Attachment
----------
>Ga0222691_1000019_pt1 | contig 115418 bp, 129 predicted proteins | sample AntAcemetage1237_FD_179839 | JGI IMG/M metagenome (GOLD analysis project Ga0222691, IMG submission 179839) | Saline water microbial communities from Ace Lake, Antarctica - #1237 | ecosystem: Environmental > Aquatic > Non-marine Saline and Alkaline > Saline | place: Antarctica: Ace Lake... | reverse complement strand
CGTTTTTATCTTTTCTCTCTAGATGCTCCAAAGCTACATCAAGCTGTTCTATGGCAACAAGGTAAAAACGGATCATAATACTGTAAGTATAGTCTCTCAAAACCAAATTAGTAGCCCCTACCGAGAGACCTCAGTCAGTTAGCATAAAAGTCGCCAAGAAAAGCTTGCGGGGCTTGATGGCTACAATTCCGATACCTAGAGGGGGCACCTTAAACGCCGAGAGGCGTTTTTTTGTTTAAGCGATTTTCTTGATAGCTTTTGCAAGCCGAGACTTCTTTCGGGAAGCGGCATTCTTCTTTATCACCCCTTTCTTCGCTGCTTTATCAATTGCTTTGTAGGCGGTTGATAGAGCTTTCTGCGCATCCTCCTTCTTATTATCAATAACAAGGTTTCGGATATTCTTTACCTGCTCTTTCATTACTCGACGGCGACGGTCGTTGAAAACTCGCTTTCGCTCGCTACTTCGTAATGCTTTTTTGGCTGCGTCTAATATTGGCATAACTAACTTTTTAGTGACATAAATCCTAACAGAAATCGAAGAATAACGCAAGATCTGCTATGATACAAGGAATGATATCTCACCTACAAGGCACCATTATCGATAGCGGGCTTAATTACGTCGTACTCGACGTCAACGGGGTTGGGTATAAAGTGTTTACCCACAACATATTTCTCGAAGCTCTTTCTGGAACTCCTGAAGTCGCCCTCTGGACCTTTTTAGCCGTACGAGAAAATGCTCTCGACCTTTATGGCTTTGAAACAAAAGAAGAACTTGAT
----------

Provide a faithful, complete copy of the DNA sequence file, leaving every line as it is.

>Ga0222691_1000019_pt1 | contig 115418 bp, 129 predicted proteins | sample AntAcemetage1237_FD_179839 | JGI IMG/M metagenome (GOLD analysis project Ga0222691, IMG submission 179839) | Saline water microbial communities from Ace Lake, Antarctica - #1237 | ecosystem: Environmental > Aquatic > Non-marine Saline and Alkaline > Saline | place: Antarctica: Ace Lake... | reverse complement strand
CGTTTTTATCTTTTCTCTCTAGATGCTCCAAAGCTACATCAAGCTGTTCTATGGCAACAAGGTAAAAACGGATCATAATACTGTAAGTATAGTCTCTCAAAACCAAATTAGTAGCCCCTACCGAGAGACCTCAGTCAGTTAGCATAAAAGTCGCCAAGAAAAGCTTGCGGGGCTTGATGGCTACAATTCCGATACCTAGAGGGGGCACCTTAAACGCCGAGAGGCGTTTTTTTGTTTAAGCGATTTTCTTGATAGCTTTTGCAAGCCGAGACTTCTTTCGGGAAGCGGCATTCTTCTTTATCACCCCTTTCTTCGCTGCTTTATCAATTGCTTTGTAGGCGGTTGATAGAGCTTTCTGCGCATCCTCCTTCTTATTATCAATAACAAGGTTTCGGATATTCTTTACCTGCTCTTTCATTACTCGACGGCGACGGTCGTTGAAAACTCGCTTTCGCTCGCTACTTCGTAATGCTTTTTTGGCTGCGTCTAATATTGGCATAACTAACTTTTTAGTGACATAAATCCTAACAGAAATCGAAGAATAACGCAAGATCTGCTATGATACAAGGAATGATATCTCACCTACAAGGCACCATTATCGATAGCGGGCTTAATTACGTCGTACTCGACGTCAACGGGGTTGGGTATAAAGTGTTTACCCACAACATATTTCTCGAAGCTCTTTCTGGAACTCCTGAAGTCGCCCTCTGGACCTTTTTAGCCGTACGAGAAAATGCTCTCGACCTTTATGGCTTTGAAACAAAAGAAGAACTTGAT